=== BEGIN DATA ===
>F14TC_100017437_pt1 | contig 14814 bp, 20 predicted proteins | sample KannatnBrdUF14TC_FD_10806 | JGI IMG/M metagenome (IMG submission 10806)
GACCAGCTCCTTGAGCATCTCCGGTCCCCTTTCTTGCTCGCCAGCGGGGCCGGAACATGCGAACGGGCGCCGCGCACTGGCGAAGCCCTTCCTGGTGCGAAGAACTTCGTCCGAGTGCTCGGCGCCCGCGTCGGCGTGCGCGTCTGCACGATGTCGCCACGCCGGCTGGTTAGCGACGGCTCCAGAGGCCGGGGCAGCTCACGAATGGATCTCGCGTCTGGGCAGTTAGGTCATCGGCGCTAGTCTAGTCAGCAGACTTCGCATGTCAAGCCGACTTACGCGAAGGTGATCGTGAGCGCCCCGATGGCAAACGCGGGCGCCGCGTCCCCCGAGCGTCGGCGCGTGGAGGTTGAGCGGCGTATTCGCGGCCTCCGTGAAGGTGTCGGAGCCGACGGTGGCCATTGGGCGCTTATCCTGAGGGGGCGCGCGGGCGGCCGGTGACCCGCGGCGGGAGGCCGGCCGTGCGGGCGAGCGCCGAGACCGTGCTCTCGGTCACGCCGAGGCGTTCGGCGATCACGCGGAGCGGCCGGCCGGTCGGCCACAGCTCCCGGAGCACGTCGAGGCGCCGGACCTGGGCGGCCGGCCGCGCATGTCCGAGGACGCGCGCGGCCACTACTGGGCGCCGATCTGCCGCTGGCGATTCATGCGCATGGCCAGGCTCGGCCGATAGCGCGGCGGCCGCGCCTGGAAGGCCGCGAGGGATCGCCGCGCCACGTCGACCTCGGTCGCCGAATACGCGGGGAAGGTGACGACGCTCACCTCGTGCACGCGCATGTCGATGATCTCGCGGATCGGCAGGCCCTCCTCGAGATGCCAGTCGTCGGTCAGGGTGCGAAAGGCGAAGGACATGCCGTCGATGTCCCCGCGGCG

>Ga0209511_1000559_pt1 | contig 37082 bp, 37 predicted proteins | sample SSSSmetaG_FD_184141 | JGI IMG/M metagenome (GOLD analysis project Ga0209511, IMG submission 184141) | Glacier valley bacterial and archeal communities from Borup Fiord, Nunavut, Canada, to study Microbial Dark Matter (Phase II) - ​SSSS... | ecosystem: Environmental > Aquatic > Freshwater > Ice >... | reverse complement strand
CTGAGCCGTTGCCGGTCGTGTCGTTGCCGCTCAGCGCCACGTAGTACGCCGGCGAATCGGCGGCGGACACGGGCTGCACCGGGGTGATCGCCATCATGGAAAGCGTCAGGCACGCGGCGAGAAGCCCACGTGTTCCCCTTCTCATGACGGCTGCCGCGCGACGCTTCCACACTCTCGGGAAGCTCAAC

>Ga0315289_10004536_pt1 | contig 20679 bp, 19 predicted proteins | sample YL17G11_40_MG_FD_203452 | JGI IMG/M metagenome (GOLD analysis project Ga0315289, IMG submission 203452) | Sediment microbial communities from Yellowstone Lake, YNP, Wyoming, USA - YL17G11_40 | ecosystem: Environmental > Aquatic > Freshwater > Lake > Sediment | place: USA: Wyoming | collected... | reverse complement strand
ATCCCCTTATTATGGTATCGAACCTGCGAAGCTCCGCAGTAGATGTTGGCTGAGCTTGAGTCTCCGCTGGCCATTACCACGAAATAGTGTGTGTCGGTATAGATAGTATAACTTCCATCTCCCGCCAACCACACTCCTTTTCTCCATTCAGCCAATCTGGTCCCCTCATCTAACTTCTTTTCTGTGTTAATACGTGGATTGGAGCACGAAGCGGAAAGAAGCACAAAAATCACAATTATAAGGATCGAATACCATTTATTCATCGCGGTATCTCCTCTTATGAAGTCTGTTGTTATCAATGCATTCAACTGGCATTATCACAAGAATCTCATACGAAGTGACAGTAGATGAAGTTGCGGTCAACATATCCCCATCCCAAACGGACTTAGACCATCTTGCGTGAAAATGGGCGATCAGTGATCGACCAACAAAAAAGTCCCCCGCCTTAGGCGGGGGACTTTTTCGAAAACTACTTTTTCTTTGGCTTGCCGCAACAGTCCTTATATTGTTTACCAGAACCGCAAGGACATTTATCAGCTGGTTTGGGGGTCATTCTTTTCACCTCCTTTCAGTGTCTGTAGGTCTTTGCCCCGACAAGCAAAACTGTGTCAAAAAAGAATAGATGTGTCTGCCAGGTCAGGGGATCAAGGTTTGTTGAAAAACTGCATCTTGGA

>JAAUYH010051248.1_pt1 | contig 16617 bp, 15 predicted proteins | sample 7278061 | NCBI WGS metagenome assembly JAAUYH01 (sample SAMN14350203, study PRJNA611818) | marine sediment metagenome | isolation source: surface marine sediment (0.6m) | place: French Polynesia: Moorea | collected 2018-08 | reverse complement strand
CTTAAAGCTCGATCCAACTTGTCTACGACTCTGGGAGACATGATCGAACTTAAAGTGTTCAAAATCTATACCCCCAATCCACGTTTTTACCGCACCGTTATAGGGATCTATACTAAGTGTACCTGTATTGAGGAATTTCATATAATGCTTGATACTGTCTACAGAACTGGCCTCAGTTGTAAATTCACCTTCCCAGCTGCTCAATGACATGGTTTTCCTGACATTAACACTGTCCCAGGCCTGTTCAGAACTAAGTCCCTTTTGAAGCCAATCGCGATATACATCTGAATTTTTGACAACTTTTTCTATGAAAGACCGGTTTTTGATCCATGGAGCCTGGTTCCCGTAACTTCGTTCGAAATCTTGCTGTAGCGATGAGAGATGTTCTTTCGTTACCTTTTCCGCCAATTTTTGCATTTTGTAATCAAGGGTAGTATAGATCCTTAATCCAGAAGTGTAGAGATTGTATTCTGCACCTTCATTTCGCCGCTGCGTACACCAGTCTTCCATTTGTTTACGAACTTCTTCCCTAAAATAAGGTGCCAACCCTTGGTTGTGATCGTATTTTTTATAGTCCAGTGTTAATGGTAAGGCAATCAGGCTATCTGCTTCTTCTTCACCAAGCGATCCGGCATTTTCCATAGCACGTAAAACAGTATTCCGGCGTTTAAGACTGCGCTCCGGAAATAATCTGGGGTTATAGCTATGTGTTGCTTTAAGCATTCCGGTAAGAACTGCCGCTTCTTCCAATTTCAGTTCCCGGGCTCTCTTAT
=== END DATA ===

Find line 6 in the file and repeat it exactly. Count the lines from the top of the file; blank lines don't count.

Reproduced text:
ATCCCCTTATTATGGTATCGAACCTGCGAAGCTCCGCAGTAGATGTTGGCTGAGCTTGAGTCTCCGCTGGCCATTACCACGAAATAGTGTGTGTCGGTATAGATAGTATAACTTCCATCTCCCGCCAACCACACTCCTTTTCTCCATTCAGCCAATCTGGTCCCCTCATCTAACTTCTTTTCTGTGTTAATACGTGGATTGGAGCACGAAGCGGAAAGAAGCACAAAAATCACAATTATAAGGATCGAATACCATTTATTCATCGCGGTATCTCCTCTTATGAAGTCTGTTGTTATCAATGCATTCAACTGGCATTATCACAAGAATCTCATACGAAGTGACAGTAGATGAAGTTGCGGTCAACATATCCCCATCCCAAACGGACTTAGACCATCTTGCGTGAAAATGGGCGATCAGTGATCGACCAACAAAAAAGTCCCCCGCCTTAGGCGGGGGACTTTTTCGAAAACTACTTTTTCTTTGGCTTGCCGCAACAGTCCTTATATTGTTTACCAGAACCGCAAGGACATTTATCAGCTGGTTTGGGGGTCATTCTTTTCACCTCCTTTCAGTGTCTGTAGGTCTTTGCCCCGACAAGCAAAACTGTGTCAAAAAAGAATAGATGTGTCTGCCAGGTCAGGGGATCAAGGTTTGTTGAAAAACTGCATCTTGGA